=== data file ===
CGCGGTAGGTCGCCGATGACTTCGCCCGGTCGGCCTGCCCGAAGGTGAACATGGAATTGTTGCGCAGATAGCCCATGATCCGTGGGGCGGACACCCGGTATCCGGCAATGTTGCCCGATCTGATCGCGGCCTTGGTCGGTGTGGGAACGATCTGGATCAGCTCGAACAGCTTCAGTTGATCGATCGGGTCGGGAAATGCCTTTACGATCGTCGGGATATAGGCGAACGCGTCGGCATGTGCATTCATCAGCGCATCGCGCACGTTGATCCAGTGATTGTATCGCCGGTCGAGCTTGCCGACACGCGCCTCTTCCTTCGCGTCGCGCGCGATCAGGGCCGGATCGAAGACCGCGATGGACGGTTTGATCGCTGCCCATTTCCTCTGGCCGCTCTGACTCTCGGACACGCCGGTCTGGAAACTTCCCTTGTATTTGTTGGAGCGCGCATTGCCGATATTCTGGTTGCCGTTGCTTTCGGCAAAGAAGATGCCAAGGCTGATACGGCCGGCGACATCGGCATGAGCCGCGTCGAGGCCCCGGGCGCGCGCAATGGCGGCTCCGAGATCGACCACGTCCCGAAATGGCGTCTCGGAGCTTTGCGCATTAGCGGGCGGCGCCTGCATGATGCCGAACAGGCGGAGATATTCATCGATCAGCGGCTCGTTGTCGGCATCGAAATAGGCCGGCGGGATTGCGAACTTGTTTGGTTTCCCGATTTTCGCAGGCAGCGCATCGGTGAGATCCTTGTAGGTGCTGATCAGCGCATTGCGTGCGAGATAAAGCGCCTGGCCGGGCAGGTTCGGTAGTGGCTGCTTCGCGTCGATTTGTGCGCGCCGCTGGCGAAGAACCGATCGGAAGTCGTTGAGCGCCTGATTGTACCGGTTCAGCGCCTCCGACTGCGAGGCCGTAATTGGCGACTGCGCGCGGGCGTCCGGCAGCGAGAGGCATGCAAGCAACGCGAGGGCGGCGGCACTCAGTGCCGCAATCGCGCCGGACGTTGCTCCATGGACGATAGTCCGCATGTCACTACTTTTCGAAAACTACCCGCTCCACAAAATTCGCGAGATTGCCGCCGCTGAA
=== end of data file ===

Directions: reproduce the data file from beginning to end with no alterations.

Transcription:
CGCGGTAGGTCGCCGATGACTTCGCCCGGTCGGCCTGCCCGAAGGTGAACATGGAATTGTTGCGCAGATAGCCCATGATCCGTGGGGCGGACACCCGGTATCCGGCAATGTTGCCCGATCTGATCGCGGCCTTGGTCGGTGTGGGAACGATCTGGATCAGCTCGAACAGCTTCAGTTGATCGATCGGGTCGGGAAATGCCTTTACGATCGTCGGGATATAGGCGAACGCGTCGGCATGTGCATTCATCAGCGCATCGCGCACGTTGATCCAGTGATTGTATCGCCGGTCGAGCTTGCCGACACGCGCCTCTTCCTTCGCGTCGCGCGCGATCAGGGCCGGATCGAAGACCGCGATGGACGGTTTGATCGCTGCCCATTTCCTCTGGCCGCTCTGACTCTCGGACACGCCGGTCTGGAAACTTCCCTTGTATTTGTTGGAGCGCGCATTGCCGATATTCTGGTTGCCGTTGCTTTCGGCAAAGAAGATGCCAAGGCTGATACGGCCGGCGACATCGGCATGAGCCGCGTCGAGGCCCCGGGCGCGCGCAATGGCGGCTCCGAGATCGACCACGTCCCGAAATGGCGTCTCGGAGCTTTGCGCATTAGCGGGCGGCGCCTGCATGATGCCGAACAGGCGGAGATATTCATCGATCAGCGGCTCGTTGTCGGCATCGAAATAGGCCGGCGGGATTGCGAACTTGTTTGGTTTCCCGATTTTCGCAGGCAGCGCATCGGTGAGATCCTTGTAGGTGCTGATCAGCGCATTGCGTGCGAGATAAAGCGCCTGGCCGGGCAGGTTCGGTAGTGGCTGCTTCGCGTCGATTTGTGCGCGCCGCTGGCGAAGAACCGATCGGAAGTCGTTGAGCGCCTGATTGTACCGGTTCAGCGCCTCCGACTGCGAGGCCGTAATTGGCGACTGCGCGCGGGCGTCCGGCAGCGAGAGGCATGCAAGCAACGCGAGGGCGGCGGCACTCAGTGCCGCAATCGCGCCGGACGTTGCTCCATGGACGATAGTCCGCATGTCACTACTTTTCGAAAACTACCCGCTCCACAAAATTCGCGAGATTGCCGCCGCTGAA